In a recent case coming out of an Arizona court, the defendant appealed his convictions for first-degree murder, first-degree burglary, and aggravated assault. The defendant challenged the trial court’s decisions, and the higher court concluded that the defendant was rightfully found guilty. There was another issue, though, that the court wanted to address: because it was not clear whether or not the prosecution had excluded a potential jury member based on her race, the court remanded the case to the lower court.
Facts of the Case
According to the opinion, the defendant was in a romantic relationship for several years, eventually living with his girlfriend and his girlfriend’s grandmother for a period of time. In late 2016, the defendant and his girlfriend got in a fight, and the girlfriend asked him to move out. The defendant kept one house key to himself and began living in his truck.
A few weeks later, the defendant used his key to let himself into the house. While he was there, the defendant’s ex-girlfriend and another man entered the house. The defendant fought with both individuals and retrieved a metal bar that he then used to threaten them. He eventually exchanged the metal bar for knives from the kitchen, which he put in both of his hands and brought into his ex-girlfriend’s bedroom. At that point, the defendant attacked the man that his girlfriend had supposedly been seeing. He stabbed the man seventeen times and also cut his ex-girlfriend’s arm when she attempted to intervene.
The man died from his injuries, and the defendant turned himself in to the police.
After a seven-day trial, the defendant was found guilty. On appeal, he argued that the court did not properly instruct the jury on relevant laws. While the court denied this argument, it accepted another argument that the defendant put forward. According to the defendant, it was not clear whether or not the prosecutor had excluded a potential jury member due to her race, and federal law prohibits jury discrimination based on race.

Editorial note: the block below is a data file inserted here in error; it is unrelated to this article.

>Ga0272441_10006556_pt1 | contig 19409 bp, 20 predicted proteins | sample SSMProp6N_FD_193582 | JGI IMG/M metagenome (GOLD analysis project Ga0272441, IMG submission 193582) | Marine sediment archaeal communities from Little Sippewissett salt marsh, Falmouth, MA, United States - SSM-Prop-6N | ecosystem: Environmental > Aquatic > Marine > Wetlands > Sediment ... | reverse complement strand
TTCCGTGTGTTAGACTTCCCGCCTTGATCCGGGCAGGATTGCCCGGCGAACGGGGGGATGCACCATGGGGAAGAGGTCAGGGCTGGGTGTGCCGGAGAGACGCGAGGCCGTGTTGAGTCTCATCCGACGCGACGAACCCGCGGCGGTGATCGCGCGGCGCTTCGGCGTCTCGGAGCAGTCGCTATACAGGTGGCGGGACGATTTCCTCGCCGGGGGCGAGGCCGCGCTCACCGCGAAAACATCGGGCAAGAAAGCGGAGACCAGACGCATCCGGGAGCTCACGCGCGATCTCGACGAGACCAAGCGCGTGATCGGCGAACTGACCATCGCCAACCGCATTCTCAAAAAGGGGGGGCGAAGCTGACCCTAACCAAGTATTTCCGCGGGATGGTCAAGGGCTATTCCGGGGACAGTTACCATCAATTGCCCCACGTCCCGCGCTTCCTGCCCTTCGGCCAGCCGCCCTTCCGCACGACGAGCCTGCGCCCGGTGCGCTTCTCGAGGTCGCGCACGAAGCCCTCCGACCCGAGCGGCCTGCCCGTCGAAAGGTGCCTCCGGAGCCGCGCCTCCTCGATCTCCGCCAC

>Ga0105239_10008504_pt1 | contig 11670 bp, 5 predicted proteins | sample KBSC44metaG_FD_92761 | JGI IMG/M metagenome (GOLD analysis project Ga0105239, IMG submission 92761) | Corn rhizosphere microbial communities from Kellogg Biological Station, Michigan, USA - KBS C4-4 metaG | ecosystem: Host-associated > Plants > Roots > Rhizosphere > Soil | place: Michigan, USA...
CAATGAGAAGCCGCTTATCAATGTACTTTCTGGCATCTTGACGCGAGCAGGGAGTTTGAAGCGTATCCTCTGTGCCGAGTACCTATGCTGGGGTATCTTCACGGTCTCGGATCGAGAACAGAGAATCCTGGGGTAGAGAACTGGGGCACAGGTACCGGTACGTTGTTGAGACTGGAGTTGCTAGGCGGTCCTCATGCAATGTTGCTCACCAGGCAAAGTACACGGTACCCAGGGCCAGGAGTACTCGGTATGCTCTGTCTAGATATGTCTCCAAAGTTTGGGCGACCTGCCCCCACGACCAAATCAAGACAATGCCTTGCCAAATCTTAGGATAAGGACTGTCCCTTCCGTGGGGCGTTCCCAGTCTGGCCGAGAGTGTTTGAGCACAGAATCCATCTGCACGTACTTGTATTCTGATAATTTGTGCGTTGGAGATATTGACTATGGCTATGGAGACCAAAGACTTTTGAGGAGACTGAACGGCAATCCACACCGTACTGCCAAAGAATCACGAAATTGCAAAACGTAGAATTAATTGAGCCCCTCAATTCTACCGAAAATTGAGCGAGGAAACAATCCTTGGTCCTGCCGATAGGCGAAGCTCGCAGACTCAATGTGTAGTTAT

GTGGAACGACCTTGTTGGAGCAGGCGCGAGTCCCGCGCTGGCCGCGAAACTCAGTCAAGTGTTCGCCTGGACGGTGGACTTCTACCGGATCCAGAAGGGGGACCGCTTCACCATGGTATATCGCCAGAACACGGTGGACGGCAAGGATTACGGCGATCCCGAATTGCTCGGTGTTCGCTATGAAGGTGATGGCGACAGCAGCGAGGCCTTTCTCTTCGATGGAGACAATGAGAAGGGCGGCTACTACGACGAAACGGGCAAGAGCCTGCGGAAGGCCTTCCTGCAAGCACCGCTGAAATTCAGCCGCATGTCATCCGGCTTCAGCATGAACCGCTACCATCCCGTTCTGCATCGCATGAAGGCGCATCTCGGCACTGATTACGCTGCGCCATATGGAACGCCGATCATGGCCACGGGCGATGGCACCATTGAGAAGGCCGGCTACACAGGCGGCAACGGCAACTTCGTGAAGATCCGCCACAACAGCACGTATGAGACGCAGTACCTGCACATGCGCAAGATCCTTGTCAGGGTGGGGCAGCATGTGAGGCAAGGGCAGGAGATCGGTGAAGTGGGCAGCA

When considering the defendant’s argument, the court looked at the process by which the potential jury member became excluded from the jury. According to the record, the jury member who was excluded had a very similar professional background to another potential jury member, but the first candidate was white and the second was Black. The prosecution asked the court to exclude the first potential jury member based on her career in clinical psychology but said nothing about the second potential jury member who had a career in therapy.
The higher court reviewing this process considered the facts in the record and determined that the lower court did not make a detailed enough analysis as to whether or not the Black potential jury member was excluded due to her race. According to this higher court, the trial court was supposed to conduct a detailed inquiry as to whether or not discrimination occurred; because the lower court failed to do this, the case should be remanded so that the trial court could conduct the proper analysis.
Thus, while the court of appeals affirmed the defendant’s convictions, it sent the case back down to the lower court so that this first court could decide whether race-based discrimination occurred during jury selection. This decision being made by the lower court will determine whether or not the defendant undergoes a new trial.
Have You Been Charged with a Violent Crime in Arizona?
If you or a loved one has been charged with assault or another violent crime in Arizona, give us a call at the Law Office of James E. Novak. We understand the complicated dynamics that go into fighting criminal charges, and we are ready to bring our expertise to your individualized circumstances. For a free consultation, call us at 480-413-1499. You can also send us a message online to have your questions answered.